How Do You Make A Candle Wick

Wicks are an integral part of the candle-making process. Commercially prepared wicks are available in a range of sizes, including several specialty candle wicks. But what if we showed you how do you make a candle wick?

Making your wicks allows you to create bespoke wicks to fit specialty candles with varying diameters. You may have it tailored to your specifications. To produce wicks for your handcrafted candles, simply follow these easy procedures.

how do you make a candle wick

You may buy candle wicks to use in homemade candles, but you can also make your own. The most prevalent are candle wicks coated with borax. However, with a few basic materials, you can make hardwood wicks or mobile wicks.


How Do You Make A Candle Wick


Steps on How Do You Make A Candle Wick


Step #1:

Measure the thickness and length of the wick. You have one wick. However, larger candles require three strands of twisted twine. Larger candles may need two or three wicks apart to burn correctly.


Step #2:

The rope has to be measured and cut. Cut a single wick three inches longer than the height of the candle. If you want to weave a wick, cut three equal strands of twine.

Make the wick 4 inches taller than the height of the candle you will be using. Then, when the candle is complete, cut the wick to the desired size. But not too short.


Step #3:

Whisk together the warm water, boric acid powder, and salt in a mixing bowl. Allow the twine lengths to soak in the solution for at least eight hours and up to 24 hours. Allow up to 48 hours for the twine to dry entirely after removing it from the solution.

The wicks should be hung or draped to let air flow and speed up the drying process. Tiny white crystals will grow on the wicks as they dry. These are harmless, but you can brush them off carefully if you wish.


Step #4:

Slowly melt some of your selected wax in a double boiler. You’ll need plenty to wrap around your strings or braid. Any leftover wax may be remelted the next time you want to make more wicks.


Step #5:

The string is then coated. Next, soak the twine for about a minute to cover it. A more extended soaking period is not necessary since the cord does not “absorb” the wax.

Another option is just to grip the thread with tongs. Then, numerous times, dip it into the wax to coat it. You should then hang the thread to dry.


Step #6:

To protect your fingers, use tongs to pull each length of twine out of the wax. Allow it to drip for a while to remove excess wax before hanging it to cool. Straighten the wick gently as the wax cools and before it hardens. It’s done this way so that when the wax hardens, it’ll be straight. 

Allow the wax to harden and set. What if you want to attach a wick tab to the bottom of your wick? It is possible if you thread it through the central aperture.  Then, using needle-nose pliers, crimp it tightly. Keep the finished wicks in a cool, dry place.


Tips for Making a Candle Wick

Creating your wicks, like making candles, may necessitate some trial and error. It is not always possible for you to make wicks that burn correctly with your candles right immediately. Keep these tips in mind while you experiment with new DIY wicks.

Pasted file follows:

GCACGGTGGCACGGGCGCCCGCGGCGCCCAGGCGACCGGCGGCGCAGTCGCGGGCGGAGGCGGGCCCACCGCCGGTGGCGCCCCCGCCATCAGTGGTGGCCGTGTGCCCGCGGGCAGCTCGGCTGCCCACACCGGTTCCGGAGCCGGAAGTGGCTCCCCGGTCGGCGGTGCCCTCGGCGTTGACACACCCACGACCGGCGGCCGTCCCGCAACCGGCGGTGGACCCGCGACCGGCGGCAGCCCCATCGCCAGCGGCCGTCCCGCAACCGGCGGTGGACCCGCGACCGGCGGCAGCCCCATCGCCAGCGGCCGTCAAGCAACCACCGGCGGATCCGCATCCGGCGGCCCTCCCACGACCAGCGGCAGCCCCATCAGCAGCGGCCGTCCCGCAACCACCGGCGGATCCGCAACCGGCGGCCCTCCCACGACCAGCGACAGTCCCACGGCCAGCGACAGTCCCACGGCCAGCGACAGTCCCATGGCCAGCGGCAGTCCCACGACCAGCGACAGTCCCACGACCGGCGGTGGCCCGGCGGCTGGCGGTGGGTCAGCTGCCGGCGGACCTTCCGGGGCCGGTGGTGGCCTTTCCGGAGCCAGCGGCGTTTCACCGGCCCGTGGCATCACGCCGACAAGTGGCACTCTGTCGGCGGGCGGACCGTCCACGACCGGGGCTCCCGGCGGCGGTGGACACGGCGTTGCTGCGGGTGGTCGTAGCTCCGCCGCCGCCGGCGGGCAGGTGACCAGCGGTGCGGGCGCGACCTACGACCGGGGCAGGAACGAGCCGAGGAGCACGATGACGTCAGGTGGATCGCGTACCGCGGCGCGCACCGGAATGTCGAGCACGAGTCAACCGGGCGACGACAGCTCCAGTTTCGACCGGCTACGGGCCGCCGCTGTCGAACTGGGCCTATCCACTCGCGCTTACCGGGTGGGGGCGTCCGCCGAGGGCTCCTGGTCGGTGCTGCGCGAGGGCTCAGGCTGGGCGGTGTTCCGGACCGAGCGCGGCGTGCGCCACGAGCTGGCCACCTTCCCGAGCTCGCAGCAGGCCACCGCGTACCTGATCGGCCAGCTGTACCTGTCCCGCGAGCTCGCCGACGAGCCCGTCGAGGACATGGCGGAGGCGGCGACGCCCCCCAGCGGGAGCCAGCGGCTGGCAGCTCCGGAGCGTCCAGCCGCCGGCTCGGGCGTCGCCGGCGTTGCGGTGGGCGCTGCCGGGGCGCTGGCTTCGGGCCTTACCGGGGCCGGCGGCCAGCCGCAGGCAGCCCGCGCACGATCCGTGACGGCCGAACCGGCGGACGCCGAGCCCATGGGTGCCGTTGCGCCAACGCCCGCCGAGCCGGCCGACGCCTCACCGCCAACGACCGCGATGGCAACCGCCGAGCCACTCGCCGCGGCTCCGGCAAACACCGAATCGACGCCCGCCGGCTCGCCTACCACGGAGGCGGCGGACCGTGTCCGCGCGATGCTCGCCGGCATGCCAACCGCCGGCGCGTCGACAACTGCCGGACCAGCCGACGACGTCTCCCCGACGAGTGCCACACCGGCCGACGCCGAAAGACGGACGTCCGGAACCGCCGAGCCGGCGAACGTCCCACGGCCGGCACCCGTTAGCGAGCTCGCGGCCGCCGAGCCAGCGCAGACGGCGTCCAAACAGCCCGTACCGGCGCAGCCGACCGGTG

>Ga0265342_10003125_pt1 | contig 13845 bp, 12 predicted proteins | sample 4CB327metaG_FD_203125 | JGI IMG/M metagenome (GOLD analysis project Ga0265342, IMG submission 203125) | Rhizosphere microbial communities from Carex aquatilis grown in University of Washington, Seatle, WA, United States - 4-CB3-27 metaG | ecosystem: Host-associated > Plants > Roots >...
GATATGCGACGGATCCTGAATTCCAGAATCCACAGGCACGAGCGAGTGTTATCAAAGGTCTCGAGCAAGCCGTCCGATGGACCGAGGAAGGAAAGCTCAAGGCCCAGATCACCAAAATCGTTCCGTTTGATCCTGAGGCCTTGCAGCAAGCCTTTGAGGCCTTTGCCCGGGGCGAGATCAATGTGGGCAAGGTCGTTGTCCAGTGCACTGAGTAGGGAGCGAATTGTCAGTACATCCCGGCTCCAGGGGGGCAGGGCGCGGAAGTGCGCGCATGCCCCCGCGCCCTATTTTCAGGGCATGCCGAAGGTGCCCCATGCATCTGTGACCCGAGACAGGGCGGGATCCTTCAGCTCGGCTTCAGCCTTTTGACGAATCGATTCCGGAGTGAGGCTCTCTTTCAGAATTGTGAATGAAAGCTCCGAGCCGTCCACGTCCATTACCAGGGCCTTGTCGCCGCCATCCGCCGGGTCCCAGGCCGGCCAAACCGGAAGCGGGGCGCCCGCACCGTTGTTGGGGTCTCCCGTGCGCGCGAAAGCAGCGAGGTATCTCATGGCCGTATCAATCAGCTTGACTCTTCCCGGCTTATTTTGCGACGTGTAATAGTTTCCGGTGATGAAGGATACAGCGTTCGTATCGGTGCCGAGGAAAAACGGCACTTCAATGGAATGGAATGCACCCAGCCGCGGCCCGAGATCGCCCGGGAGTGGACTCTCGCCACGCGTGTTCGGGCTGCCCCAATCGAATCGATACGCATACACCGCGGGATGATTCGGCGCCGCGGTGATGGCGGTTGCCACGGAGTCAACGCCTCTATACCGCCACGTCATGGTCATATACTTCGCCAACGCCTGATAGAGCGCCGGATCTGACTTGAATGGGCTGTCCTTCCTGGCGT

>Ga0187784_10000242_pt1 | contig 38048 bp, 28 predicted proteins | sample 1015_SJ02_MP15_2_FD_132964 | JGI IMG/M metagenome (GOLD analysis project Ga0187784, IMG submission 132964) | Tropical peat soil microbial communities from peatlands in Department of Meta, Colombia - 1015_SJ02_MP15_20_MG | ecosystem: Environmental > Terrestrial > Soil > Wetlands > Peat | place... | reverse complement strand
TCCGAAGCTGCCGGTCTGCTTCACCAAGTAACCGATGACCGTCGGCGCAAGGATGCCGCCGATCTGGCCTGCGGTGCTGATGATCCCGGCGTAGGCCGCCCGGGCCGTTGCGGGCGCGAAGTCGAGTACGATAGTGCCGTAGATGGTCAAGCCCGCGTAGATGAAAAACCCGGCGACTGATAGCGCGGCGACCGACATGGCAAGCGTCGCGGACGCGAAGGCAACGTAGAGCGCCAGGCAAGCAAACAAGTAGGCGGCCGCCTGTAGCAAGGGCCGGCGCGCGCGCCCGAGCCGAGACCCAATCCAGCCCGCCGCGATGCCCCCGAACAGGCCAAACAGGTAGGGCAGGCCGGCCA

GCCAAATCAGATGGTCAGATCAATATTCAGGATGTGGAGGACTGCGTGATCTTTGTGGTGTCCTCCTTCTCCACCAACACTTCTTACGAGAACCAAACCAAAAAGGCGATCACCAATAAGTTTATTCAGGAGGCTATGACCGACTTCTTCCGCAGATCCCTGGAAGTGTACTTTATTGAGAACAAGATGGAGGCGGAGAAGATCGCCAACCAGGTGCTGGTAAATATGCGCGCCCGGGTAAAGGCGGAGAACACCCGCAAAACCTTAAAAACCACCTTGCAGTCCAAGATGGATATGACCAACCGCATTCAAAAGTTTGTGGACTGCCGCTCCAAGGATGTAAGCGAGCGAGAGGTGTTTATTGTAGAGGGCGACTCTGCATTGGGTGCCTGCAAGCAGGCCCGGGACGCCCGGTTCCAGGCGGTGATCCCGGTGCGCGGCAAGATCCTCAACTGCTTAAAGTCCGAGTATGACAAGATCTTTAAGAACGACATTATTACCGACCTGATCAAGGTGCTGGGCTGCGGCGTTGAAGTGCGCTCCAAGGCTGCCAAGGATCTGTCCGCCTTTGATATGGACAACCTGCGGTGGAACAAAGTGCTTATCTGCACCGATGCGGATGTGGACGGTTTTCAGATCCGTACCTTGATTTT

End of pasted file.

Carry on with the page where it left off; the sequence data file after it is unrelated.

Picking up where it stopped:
When we try anything new, we all face some difficulties, don’t we? We don’t always get things perfect the first time. As a result, here are some pointers on how do you make a candle wick.


Tip #1:

After the initial dip into the hot wax, there’s no need to let the wick dry completely. Especially if you’re making dipped candles as described in step six above. Then, dip the wicks in basic wax, colored and scented wax, as you would with store-bought wicks.


Tip #2:

Tea lights, votives, taper candles, and even tall, thin pillars can benefit from single-strand wicks. For larger or wider candles, braid three or four strands of twine together before soaking. In general, the larger the candle, the thicker the wick.


Tip #3:

Candles with an enormous surface area should use many braided wicks. Then, distribute them evenly around the candle so that the wicks are evenly dispersed. That’s why you may find sure scented candles with three wicks at bath & body works!


Tip #4:

If you like, you can substitute the boric acid in the solution with Borax powder. The main difference is that when Borax is used, the flame may burn with a bluish hue.


Candle Wicks of Various Types

Place your cotton strings on a board and braid your wick in the style of a friendship bracelet. Continue to pull and tighten the braid as you go. You may also save time by purchasing cotton thread that has already been braided.

The flat wick is the most frequent wick style. Three cotton strings are firmly braided into flat wicks. They also coil and break off when lighted, which is referred to as “self-trimming.”

Square wicks, like flat wicks, breakaway, but they are thicker than typical flat wicks. For beeswax candles, candlemakers choose this sort of candle. Soy wax is less clogging than beeswax.

Instead, use a cored wick for manufacturing votive or devotional candles. Cotton and metals such as tin or zinc are used to make these wicks. They’re designed to stand erect, but they’re more difficult to make at home.



There are several factors to consider while creating candle wicks. It is not as simple as just tying a thread around your candle. So, now that you know how do you make a candle wick, are you ready to make your own?

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